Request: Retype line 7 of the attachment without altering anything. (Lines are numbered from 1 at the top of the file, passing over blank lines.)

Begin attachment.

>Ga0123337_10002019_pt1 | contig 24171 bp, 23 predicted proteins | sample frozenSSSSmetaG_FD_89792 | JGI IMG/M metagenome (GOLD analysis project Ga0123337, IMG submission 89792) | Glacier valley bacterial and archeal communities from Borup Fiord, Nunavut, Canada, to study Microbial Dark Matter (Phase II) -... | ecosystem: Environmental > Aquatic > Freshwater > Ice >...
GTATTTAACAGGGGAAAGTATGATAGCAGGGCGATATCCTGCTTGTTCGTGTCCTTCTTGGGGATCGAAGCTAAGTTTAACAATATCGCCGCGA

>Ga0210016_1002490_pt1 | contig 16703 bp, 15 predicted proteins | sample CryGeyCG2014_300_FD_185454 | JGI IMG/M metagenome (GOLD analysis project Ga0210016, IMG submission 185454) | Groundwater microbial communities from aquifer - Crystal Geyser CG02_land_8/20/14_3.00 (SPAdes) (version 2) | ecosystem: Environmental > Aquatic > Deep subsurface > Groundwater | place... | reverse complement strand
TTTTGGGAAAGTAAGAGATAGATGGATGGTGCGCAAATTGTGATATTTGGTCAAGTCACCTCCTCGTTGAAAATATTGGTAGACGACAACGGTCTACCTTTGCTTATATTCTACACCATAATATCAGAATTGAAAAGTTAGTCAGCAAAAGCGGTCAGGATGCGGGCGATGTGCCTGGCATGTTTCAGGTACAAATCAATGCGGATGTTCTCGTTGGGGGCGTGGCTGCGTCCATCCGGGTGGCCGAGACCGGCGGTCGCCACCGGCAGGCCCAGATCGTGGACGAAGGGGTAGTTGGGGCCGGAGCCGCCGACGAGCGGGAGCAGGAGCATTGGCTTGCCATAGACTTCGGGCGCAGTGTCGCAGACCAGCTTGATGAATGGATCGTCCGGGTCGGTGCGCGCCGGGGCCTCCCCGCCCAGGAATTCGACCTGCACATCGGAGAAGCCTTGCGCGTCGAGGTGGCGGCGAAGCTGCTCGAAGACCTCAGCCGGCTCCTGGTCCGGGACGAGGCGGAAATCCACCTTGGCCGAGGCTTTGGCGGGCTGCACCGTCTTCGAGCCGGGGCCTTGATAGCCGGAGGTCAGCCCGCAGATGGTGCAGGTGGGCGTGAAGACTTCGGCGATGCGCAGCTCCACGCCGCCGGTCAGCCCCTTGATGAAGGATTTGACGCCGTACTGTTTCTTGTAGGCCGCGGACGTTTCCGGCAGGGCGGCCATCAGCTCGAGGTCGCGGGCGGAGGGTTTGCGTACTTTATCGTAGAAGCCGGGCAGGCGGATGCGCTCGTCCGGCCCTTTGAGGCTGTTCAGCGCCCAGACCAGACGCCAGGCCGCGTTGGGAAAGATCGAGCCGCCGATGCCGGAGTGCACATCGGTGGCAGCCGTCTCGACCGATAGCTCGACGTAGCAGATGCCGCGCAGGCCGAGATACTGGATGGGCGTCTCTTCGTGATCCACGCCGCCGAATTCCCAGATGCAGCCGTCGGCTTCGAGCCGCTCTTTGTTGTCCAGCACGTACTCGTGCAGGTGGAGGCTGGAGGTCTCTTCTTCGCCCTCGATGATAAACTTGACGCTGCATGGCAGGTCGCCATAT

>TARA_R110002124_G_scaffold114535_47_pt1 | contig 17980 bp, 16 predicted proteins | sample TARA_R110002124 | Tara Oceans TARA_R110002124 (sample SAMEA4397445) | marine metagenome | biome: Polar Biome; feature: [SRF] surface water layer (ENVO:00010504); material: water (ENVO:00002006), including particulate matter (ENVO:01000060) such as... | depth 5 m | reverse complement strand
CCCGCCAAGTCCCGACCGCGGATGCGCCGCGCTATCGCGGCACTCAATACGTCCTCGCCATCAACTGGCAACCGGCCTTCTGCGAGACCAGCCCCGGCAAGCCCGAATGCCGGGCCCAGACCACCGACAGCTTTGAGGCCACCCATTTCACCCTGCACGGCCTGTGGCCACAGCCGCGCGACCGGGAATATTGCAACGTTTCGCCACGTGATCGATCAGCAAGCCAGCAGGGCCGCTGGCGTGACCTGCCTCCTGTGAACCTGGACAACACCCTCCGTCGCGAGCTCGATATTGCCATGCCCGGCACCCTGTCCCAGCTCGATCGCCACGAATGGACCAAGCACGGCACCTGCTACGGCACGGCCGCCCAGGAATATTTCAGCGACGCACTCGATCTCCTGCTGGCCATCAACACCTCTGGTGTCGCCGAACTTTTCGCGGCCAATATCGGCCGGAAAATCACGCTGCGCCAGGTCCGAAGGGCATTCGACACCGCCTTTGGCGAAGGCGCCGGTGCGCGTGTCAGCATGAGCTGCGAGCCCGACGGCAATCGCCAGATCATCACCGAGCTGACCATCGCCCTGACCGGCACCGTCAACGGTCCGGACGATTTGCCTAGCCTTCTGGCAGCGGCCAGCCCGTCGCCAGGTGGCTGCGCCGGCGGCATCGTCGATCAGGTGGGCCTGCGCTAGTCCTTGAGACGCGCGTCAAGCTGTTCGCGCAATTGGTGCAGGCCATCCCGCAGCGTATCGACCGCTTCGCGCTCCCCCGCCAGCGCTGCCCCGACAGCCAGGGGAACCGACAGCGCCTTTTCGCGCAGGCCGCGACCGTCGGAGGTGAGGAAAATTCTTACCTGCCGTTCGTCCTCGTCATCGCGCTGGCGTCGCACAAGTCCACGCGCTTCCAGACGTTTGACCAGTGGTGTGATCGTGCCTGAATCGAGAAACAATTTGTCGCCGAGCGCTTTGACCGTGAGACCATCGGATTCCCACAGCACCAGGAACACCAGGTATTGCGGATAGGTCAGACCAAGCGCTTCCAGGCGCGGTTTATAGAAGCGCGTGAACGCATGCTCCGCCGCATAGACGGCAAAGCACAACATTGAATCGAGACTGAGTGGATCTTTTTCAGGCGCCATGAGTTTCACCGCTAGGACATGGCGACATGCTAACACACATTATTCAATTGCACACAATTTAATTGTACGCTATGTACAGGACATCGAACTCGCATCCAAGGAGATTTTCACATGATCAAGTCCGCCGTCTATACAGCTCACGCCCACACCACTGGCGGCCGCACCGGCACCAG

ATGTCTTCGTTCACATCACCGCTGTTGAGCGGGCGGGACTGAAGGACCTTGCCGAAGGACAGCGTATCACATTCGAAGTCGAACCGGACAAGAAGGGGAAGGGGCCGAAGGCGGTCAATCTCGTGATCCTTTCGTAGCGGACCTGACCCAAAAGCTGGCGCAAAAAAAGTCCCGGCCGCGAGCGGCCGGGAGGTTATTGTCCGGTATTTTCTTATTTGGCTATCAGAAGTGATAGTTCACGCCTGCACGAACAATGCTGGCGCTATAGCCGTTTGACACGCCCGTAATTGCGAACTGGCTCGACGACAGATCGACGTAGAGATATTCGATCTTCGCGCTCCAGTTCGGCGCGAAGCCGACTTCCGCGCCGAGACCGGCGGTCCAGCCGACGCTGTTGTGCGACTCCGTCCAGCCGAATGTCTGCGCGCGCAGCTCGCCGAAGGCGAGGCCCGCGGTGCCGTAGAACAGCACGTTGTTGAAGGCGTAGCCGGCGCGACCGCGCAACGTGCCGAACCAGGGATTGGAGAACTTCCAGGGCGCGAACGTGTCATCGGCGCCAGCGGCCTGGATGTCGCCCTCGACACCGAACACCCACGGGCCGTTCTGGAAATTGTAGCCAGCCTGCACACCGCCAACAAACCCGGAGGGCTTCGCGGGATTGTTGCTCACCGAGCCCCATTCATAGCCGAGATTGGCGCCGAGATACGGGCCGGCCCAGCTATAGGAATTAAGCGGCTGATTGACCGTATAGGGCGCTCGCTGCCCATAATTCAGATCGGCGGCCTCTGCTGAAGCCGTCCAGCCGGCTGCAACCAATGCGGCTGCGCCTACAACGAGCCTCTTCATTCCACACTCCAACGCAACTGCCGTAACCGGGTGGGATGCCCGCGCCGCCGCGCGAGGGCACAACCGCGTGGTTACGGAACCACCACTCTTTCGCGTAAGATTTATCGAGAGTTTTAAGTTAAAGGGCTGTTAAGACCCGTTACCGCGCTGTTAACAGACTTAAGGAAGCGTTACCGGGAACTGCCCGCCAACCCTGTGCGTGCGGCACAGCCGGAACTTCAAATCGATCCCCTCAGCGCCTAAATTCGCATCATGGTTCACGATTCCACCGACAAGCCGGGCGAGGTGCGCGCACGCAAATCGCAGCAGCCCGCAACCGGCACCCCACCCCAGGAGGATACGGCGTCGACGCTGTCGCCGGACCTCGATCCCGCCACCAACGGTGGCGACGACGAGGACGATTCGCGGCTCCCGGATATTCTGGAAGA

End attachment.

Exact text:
ATGTCTTCGTTCACATCACCGCTGTTGAGCGGGCGGGACTGAAGGACCTTGCCGAAGGACAGCGTATCACATTCGAAGTCGAACCGGACAAGAAGGGGAAGGGGCCGAAGGCGGTCAATCTCGTGATCCTTTCGTAGCGGACCTGACCCAAAAGCTGGCGCAAAAAAAGTCCCGGCCGCGAGCGGCCGGGAGGTTATTGTCCGGTATTTTCTTATTTGGCTATCAGAAGTGATAGTTCACGCCTGCACGAACAATGCTGGCGCTATAGCCGTTTGACACGCCCGTAATTGCGAACTGGCTCGACGACAGATCGACGTAGAGATATTCGATCTTCGCGCTCCAGTTCGGCGCGAAGCCGACTTCCGCGCCGAGACCGGCGGTCCAGCCGACGCTGTTGTGCGACTCCGTCCAGCCGAATGTCTGCGCGCGCAGCTCGCCGAAGGCGAGGCCCGCGGTGCCGTAGAACAGCACGTTGTTGAAGGCGTAGCCGGCGCGACCGCGCAACGTGCCGAACCAGGGATTGGAGAACTTCCAGGGCGCGAACGTGTCATCGGCGCCAGCGGCCTGGATGTCGCCCTCGACACCGAACACCCACGGGCCGTTCTGGAAATTGTAGCCAGCCTGCACACCGCCAACAAACCCGGAGGGCTTCGCGGGATTGTTGCTCACCGAGCCCCATTCATAGCCGAGATTGGCGCCGAGATACGGGCCGGCCCAGCTATAGGAATTAAGCGGCTGATTGACCGTATAGGGCGCTCGCTGCCCATAATTCAGATCGGCGGCCTCTGCTGAAGCCGTCCAGCCGGCTGCAACCAATGCGGCTGCGCCTACAACGAGCCTCTTCATTCCACACTCCAACGCAACTGCCGTAACCGGGTGGGATGCCCGCGCCGCCGCGCGAGGGCACAACCGCGTGGTTACGGAACCACCACTCTTTCGCGTAAGATTTATCGAGAGTTTTAAGTTAAAGGGCTGTTAAGACCCGTTACCGCGCTGTTAACAGACTTAAGGAAGCGTTACCGGGAACTGCCCGCCAACCCTGTGCGTGCGGCACAGCCGGAACTTCAAATCGATCCCCTCAGCGCCTAAATTCGCATCATGGTTCACGATTCCACCGACAAGCCGGGCGAGGTGCGCGCACGCAAATCGCAGCAGCCCGCAACCGGCACCCCACCCCAGGAGGATACGGCGTCGACGCTGTCGCCGGACCTCGATCCCGCCACCAACGGTGGCGACGACGAGGACGATTCGCGGCTCCCGGATATTCTGGAAGA